The readResolve() method is part of the contract between the class itself and the Java serialiser. Just as the serialiser can invoke a private constructor, or will also detect and invoke (if present) the readResolve() method during deserialisation.

In this case we implement readResolve() to return the singleton. Looking at the decompiled bytecode we see this:

So it is returning the INSTANCE when readResolve() is called, and this preserves the singleton behaviour of our Kotlin objects across serialisation.

Since encountering this issue I also spoke with Eugenio Marletti who pointed me to a talk he gave at Droidcon Italy in 2019 where he covered this amongst other things and is well worth watching.

The source code for this article is available here. It takes a slightly different form to my usual projects to accompany blog posts – it is a pure Kotlin project (not an android one) and contains only the sealed class hierarchy that we’ve been looking at. But there is also a unit test suite which verifies the correct operation for objects which both have and haven’t been serialised. To see the problem in action, simply comment out the readResolve() implementations from either Object or Object2 and you’ll see some of the tests fail.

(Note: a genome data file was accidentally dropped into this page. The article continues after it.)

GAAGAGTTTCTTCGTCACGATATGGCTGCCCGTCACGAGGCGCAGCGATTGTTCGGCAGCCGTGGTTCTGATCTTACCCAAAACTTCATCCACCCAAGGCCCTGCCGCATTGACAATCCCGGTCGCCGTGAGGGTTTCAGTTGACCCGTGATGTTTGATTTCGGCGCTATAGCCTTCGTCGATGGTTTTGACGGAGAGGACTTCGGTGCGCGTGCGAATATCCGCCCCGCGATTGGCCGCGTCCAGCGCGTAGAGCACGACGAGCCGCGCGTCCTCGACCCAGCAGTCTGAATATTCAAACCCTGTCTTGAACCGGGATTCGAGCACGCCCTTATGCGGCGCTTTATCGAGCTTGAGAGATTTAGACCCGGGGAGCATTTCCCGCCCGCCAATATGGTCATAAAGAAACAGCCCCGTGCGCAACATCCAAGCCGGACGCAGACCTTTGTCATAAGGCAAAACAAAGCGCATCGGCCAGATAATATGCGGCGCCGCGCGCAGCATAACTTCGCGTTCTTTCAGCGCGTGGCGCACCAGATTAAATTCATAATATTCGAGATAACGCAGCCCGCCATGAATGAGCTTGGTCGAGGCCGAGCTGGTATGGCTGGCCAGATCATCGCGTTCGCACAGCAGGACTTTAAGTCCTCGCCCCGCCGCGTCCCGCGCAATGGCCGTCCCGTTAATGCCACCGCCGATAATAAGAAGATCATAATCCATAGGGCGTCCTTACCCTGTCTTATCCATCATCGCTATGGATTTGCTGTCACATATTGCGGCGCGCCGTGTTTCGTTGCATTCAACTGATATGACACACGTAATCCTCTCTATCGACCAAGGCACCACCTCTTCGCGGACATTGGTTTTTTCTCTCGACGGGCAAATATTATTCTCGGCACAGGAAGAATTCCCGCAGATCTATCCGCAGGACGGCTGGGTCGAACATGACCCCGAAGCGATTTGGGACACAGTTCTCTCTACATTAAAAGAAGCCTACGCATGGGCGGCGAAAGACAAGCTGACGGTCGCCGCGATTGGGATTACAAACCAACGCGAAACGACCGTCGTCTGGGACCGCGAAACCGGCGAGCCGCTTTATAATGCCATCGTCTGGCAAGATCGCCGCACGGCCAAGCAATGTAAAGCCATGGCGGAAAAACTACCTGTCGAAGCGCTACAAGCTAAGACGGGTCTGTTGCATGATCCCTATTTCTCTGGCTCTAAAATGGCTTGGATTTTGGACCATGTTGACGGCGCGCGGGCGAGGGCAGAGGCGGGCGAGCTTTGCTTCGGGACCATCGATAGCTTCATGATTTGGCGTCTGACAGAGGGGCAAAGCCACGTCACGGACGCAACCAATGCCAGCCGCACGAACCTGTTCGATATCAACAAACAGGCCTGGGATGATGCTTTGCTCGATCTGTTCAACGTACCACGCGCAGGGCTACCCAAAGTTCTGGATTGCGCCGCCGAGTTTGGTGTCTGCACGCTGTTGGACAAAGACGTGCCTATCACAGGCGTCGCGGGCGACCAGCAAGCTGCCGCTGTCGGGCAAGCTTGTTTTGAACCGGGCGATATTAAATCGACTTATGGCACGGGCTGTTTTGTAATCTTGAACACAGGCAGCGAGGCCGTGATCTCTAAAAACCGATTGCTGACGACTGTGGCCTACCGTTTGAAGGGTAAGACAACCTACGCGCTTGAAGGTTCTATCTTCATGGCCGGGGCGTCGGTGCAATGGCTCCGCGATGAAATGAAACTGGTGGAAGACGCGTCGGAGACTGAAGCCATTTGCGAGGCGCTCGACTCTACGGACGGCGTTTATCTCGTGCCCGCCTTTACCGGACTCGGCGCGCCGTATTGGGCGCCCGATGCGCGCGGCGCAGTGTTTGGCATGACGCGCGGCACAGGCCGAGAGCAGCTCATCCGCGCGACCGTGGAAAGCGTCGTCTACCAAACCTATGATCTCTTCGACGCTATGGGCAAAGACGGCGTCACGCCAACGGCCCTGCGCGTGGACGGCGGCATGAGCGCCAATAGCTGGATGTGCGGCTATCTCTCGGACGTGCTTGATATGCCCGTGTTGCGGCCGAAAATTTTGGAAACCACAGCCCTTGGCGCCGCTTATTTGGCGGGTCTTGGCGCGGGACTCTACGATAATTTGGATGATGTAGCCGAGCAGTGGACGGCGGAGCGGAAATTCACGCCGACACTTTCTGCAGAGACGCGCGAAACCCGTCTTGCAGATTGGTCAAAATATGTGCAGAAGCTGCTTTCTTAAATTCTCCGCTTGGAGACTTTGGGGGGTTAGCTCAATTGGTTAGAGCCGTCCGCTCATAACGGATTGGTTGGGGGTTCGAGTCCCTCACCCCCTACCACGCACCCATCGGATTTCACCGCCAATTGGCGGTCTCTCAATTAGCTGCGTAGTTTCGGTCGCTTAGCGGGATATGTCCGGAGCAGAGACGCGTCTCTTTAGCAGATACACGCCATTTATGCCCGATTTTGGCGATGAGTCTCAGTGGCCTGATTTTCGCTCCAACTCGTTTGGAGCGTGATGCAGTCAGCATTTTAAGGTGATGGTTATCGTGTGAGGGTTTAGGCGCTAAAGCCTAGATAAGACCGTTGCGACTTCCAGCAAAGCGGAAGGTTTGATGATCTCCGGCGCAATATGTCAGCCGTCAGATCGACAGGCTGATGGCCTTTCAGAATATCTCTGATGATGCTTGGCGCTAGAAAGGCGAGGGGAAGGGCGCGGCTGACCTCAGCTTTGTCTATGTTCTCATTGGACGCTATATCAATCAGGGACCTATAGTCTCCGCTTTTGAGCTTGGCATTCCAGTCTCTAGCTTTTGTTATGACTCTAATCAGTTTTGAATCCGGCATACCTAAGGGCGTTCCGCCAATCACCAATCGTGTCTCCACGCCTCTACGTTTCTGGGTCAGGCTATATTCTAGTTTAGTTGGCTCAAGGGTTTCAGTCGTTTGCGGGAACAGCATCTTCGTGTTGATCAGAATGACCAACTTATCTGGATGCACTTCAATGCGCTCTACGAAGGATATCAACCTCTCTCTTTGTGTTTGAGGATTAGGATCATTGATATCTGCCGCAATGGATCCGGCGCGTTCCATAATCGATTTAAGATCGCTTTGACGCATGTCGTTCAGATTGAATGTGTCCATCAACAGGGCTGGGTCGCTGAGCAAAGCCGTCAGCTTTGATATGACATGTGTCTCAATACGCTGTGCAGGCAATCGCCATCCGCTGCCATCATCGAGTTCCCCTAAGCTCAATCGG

© 2019, Mark Allison. All rights reserved.

Copyright © 2019 Styling Android. All Rights Reserved.
Information about how to reuse or republish this work may be available at http://blog.stylingandroid.com/license-information.


  1. Hey Mark, thanks for a very insightful post. How did you encounter this issue? Did you get any stacktrace or logs which could at least give you a hint where the problem was?

    1. I found it because I wrote some code which fell foul of the issue. It was only when I saw what I thought was an exhaustive when block actually matched nothing because the singleton contract wasn’t being maintained across serialisation. It was only when I stepped over it using a debugger that I realised that nothing was being matched.